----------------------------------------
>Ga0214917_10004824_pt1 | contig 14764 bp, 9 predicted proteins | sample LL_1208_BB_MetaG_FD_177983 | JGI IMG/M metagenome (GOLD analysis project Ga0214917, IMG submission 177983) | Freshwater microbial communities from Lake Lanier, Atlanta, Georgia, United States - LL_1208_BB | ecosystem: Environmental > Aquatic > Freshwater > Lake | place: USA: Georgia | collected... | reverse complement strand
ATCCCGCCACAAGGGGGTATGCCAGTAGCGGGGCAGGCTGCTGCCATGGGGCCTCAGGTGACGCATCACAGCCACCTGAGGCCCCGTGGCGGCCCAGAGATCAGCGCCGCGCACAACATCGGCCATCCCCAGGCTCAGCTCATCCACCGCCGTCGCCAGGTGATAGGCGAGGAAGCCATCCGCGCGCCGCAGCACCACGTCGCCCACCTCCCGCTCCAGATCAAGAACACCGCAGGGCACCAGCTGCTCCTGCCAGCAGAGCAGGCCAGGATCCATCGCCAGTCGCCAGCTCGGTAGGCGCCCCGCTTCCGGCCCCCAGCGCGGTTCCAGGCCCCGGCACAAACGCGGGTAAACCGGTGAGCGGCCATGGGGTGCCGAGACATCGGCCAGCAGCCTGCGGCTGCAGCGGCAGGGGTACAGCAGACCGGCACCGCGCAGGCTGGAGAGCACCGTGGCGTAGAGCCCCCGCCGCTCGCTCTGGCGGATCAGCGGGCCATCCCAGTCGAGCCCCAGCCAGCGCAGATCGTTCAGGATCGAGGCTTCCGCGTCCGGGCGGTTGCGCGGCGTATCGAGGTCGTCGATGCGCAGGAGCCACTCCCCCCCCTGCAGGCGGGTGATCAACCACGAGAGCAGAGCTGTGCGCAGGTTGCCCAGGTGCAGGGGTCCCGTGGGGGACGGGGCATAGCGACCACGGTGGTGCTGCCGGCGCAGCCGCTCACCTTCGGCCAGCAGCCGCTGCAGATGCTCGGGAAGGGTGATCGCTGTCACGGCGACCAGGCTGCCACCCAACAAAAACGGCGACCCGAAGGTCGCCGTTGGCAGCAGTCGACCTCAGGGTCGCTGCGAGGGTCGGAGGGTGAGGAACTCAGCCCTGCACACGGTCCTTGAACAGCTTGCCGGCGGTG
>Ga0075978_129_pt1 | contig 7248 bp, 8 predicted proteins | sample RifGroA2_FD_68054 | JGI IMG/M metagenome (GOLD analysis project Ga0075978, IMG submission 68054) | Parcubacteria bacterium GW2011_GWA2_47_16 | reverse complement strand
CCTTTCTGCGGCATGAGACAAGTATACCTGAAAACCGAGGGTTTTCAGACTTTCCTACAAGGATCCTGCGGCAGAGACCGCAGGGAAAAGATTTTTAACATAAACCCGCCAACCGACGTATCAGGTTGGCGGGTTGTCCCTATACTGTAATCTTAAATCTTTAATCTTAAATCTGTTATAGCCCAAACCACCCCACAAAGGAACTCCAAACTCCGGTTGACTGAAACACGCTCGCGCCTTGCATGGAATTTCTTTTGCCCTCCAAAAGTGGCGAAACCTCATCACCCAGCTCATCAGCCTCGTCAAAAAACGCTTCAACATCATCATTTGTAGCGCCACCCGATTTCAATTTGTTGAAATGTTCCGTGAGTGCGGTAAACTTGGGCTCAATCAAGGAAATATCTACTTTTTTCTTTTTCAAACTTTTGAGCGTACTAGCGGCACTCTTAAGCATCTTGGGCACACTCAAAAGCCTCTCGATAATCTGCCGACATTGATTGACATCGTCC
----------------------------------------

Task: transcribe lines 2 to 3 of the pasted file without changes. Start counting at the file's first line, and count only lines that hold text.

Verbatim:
ATCCCGCCACAAGGGGGTATGCCAGTAGCGGGGCAGGCTGCTGCCATGGGGCCTCAGGTGACGCATCACAGCCACCTGAGGCCCCGTGGCGGCCCAGAGATCAGCGCCGCGCACAACATCGGCCATCCCCAGGCTCAGCTCATCCACCGCCGTCGCCAGGTGATAGGCGAGGAAGCCATCCGCGCGCCGCAGCACCACGTCGCCCACCTCCCGCTCCAGATCAAGAACACCGCAGGGCACCAGCTGCTCCTGCCAGCAGAGCAGGCCAGGATCCATCGCCAGTCGCCAGCTCGGTAGGCGCCCCGCTTCCGGCCCCCAGCGCGGTTCCAGGCCCCGGCACAAACGCGGGTAAACCGGTGAGCGGCCATGGGGTGCCGAGACATCGGCCAGCAGCCTGCGGCTGCAGCGGCAGGGGTACAGCAGACCGGCACCGCGCAGGCTGGAGAGCACCGTGGCGTAGAGCCCCCGCCGCTCGCTCTGGCGGATCAGCGGGCCATCCCAGTCGAGCCCCAGCCAGCGCAGATCGTTCAGGATCGAGGCTTCCGCGTCCGGGCGGTTGCGCGGCGTATCGAGGTCGTCGATGCGCAGGAGCCACTCCCCCCCCTGCAGGCGGGTGATCAACCACGAGAGCAGAGCTGTGCGCAGGTTGCCCAGGTGCAGGGGTCCCGTGGGGGACGGGGCATAGCGACCACGGTGGTGCTGCCGGCGCAGCCGCTCACCTTCGGCCAGCAGCCGCTGCAGATGCTCGGGAAGGGTGATCGCTGTCACGGCGACCAGGCTGCCACCCAACAAAAACGGCGACCCGAAGGTCGCCGTTGGCAGCAGTCGACCTCAGGGTCGCTGCGAGGGTCGGAGGGTGAGGAACTCAGCCCTGCACACGGTCCTTGAACAGCTTGCCGGCGGTG
>Ga0075978_129_pt1 | contig 7248 bp, 8 predicted proteins | sample RifGroA2_FD_68054 | JGI IMG/M metagenome (GOLD analysis project Ga0075978, IMG submission 68054) | Parcubacteria bacterium GW2011_GWA2_47_16 | reverse complement strand